# Chess tournament math problem

David113
Posers and Puzzles 06 Jun '07 14:10
1. 06 Jun '07 14:10
In a chess tournamet, every participant played with each other exactly once.
Prove: It is not possible that for every player P, the sum of points of the players who beat P is greater then the sum of points of the players who were beaten by P.
2. 06 Jun '07 14:331 edit
Originally posted by David113
In a chess tournamet, every participant played with each other exactly once.
Prove: It is not possible that for every player P, the sum of points of the players who beat P is greater then the sum of points of the players who were beaten by P.
is P one player?

of course. that's easy to prove. just don't know how to explain it.
3. PBE6
Bananarama
07 Jun '07 15:34
Originally posted by David113
In a chess tournamet, every participant played with each other exactly once.
Prove: It is not possible that for every player P, the sum of points of the players who beat P is greater then the sum of points of the players who were beaten by P.
What if one of the players is undefeated? Does that count as 0 for the sum of the points of the players who "beat" P?
4. 07 Jun '07 19:06
What if there are only 2 participants?
5. 08 Jun '07 06:01
Originally posted by David113
In a chess tournamet, every participant played with each other exactly once.
Prove: It is not possible that for every player P, the sum of points of the players who beat P is greater then the sum of points of the players who were beaten by P.
You are correct.

And I can prove it too!!!

Say that you have 4 players in a tourney; P,Q, R, and S.

It stands to reason that, since everyone plays everyone else,

P vs. Q 1-0
Q vs. R 0-1
R vs. S 0-1
P vs. R 0-1
P vs. S 0-1
Q vs. S 1-0

correct?

P can win one and lose two, giving one loss to Q and a win to R and S.
Q can win 1 and lose two, giving two more wins, one to R and one to S.
Then R and S must have each lost one, which are the wins of P and the match of the two winners R and S (one of them had to lose right?)

...........P Q R S
wins.....1.1..2.2
losses..2.2..1.1

From these results of an edxample 4-player tourney, only half the players were able to lose more than win. As it is with most other examples will show you as well.

This is my example to prove David113's theory, which is valid.

Thank you. Thank you very much.
6. 09 Jun '07 03:46
Originally posted by EinsteinMind
You are correct.

And I can prove it too!!!

Say that you have 4 players in a tourney; P,Q, R, and S.

It stands to reason that, since everyone plays everyone else,

P vs. Q 1-0
Q vs. R 0-1
R vs. S 0-1
P vs. R 0-1
P vs. S 0-1
Q vs. S 1-0

correct?

P can win one and lose two, giving one loss to Q and a win to R and S.
Q can win 1 and l ...[text shortened]... is is my example to prove David113's theory, which is valid.

Thank you. Thank you very much.
sorry for the double post guys. need to give a more detailed explanation of proving his theory.

you see, in any tournament, the points won has to equal the points lost.

From this we can derive a simple equation: w=l (win points equals loss points.)

Now he wants me to prove that It is impossible that losses are greater than wins, or this equation: w < l

since, in the equation w < l that we can assume that w =/= l correct?

And, since w =/= l in his proof, and since w = l is basically a law of chess tournaments, every player cannot lose more than they can win, only some.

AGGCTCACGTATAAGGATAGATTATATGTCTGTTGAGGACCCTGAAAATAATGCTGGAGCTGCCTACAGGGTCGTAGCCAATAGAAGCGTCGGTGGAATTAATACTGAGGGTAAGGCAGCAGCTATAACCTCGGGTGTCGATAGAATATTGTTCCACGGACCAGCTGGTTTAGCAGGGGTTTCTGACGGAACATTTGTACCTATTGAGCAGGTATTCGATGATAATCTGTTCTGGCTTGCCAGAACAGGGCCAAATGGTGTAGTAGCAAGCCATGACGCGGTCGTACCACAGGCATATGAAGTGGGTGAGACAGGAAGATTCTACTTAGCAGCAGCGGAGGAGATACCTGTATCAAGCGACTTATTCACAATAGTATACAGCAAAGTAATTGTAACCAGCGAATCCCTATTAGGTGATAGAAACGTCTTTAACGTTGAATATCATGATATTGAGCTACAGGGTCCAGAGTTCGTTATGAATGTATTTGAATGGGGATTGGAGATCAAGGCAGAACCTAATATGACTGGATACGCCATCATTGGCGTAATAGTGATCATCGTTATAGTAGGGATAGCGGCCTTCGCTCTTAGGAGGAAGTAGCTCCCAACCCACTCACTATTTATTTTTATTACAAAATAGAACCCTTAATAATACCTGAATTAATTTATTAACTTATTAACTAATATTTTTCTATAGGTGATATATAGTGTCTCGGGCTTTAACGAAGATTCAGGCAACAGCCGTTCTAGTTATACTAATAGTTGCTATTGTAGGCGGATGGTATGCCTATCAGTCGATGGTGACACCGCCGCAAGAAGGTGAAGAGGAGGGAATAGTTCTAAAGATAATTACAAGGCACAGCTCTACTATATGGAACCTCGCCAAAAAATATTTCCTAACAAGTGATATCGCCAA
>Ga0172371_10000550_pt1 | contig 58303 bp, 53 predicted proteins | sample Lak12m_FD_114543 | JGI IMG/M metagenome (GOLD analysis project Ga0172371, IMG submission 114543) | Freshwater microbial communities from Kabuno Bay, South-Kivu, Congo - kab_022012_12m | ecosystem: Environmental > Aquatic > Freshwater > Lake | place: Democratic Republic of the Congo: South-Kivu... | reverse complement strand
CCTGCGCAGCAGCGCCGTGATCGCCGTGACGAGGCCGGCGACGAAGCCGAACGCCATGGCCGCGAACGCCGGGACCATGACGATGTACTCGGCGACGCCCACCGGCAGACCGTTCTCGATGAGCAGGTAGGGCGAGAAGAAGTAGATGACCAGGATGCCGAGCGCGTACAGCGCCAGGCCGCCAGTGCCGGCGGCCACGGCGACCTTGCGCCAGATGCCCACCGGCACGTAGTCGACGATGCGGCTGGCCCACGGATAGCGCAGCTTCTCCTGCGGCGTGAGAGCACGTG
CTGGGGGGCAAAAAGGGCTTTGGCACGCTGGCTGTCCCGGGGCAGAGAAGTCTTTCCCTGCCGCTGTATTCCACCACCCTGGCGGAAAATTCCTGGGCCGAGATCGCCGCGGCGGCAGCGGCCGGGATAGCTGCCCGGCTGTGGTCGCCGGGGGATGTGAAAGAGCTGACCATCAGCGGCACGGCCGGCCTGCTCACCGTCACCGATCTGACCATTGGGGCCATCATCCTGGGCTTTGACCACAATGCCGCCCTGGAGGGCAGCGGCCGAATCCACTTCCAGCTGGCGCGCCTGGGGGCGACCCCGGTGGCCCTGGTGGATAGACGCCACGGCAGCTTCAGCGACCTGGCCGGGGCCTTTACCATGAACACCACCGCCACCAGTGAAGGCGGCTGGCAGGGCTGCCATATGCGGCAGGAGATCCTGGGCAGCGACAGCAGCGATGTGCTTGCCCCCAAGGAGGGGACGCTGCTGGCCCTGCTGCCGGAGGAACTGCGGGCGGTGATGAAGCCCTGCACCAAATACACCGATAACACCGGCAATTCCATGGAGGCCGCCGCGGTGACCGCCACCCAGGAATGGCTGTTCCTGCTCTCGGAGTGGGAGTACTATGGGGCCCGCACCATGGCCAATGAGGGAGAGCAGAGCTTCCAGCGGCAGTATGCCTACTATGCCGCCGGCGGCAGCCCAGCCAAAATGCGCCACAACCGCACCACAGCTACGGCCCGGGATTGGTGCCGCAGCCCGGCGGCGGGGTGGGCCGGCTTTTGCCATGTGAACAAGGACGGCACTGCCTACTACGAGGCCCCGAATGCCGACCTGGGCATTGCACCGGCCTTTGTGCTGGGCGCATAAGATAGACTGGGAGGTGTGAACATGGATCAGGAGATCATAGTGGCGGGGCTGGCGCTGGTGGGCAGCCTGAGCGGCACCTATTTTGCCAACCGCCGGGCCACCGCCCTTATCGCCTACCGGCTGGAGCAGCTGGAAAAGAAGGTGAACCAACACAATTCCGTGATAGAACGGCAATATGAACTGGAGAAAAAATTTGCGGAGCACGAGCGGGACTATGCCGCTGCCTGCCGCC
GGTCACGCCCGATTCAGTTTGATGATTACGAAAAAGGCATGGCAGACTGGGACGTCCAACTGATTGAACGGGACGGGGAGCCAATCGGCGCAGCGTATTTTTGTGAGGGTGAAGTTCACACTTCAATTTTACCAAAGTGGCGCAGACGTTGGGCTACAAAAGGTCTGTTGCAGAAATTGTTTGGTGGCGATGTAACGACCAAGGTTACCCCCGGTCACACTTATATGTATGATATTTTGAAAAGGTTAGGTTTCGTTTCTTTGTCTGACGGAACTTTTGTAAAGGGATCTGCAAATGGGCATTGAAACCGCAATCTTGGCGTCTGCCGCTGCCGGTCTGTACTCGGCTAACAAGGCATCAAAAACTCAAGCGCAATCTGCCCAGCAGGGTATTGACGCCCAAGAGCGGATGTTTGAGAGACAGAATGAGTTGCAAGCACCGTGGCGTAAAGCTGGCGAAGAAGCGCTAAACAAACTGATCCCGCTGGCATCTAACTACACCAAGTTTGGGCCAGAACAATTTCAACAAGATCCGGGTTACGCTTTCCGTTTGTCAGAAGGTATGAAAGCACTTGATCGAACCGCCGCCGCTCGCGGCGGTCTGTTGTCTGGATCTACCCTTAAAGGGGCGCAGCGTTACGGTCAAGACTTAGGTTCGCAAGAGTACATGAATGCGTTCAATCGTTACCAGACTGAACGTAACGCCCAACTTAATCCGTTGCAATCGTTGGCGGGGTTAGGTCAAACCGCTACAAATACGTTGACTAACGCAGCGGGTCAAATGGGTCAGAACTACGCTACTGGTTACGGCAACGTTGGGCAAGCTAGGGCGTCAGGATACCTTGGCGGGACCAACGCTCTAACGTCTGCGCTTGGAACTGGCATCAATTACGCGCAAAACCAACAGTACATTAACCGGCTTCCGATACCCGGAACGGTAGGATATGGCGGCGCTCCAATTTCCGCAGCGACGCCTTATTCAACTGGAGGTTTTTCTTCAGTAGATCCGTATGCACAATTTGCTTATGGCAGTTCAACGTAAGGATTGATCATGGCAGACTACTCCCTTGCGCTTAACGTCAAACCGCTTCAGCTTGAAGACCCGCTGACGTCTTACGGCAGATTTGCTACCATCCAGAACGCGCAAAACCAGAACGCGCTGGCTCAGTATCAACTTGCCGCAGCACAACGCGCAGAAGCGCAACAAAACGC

7. 18 Jun '07 14:161 edit
Originally posted by EinsteinMind
sorry for the double post guys. need to give a more detailed explanation of proving his theory.

you see, in any tournament, the points won has to equal the points lost.

From this we can derive a simple equation: w=l (win points equals loss points.)

Now he wants me to prove that It is impossible that losses are greater than wins, or this equatio ...[text shortened]... asically a law of chess tournaments, every player cannot lose more than they can win, only some.
I don't think you are being asked to prove that losses are greater than wins, well at least I can't understand your logic which doesn't surprise me if you check out the hat thread. You are being asked to prove that in a round robin tournament (X) with a certain number (n) of players there exists a clear winner (A) and that the maximum cumulative points total of those players who defeated (A) is less than the minimum number of the cumulative points total of those players who lost to (A).

If there is 1 player in the tourney then it's absurd. If 2 players then the winner can't lose a game and still win, if 3 players each player plays two games so yet again you can't lose a game and be a clear winner so we are only being asked to prove this when n > 3.

Example: 8 player round robin.

It's an all-play-all so the number of games shall be 7+6+5+4 etc which can be written as n(n-1)/2 (Like the triangular number series only the n value isn't counted: we start from n-1, and hence n(n-1)/2 and not n(n+1)/2.) So in an eight player tourney there will be 28 games and a total of 28 points available. If we take the minimum number of points needed by A (in order to maximise the number of players that beat A, and their cumulative total) we find that A needs 4 points to be outright winner (we don't count draws because they will merely take a player out of the loop.)

If A wins 4 games (n/2) then A had 3 losses therefore there are three players in the group of players who beat A (n/2-1). The maximum that each member of this group can score and still be a runner-up is a half point less than the score by the winner, therefore 3.5 (n/2-0.5).

The total points that are available is 28 so if we subtract the winner's points we have 24. The maximum that the group of players who beat A can muster is 3.5*3 ([n/2-1][n/2-0.5]) =10.5. If we subtract 10.5 from the 24 we are left with 13.5 therefore the group of players that lost to A have a higher cumulative total than those who won against A.

A tourney with n players: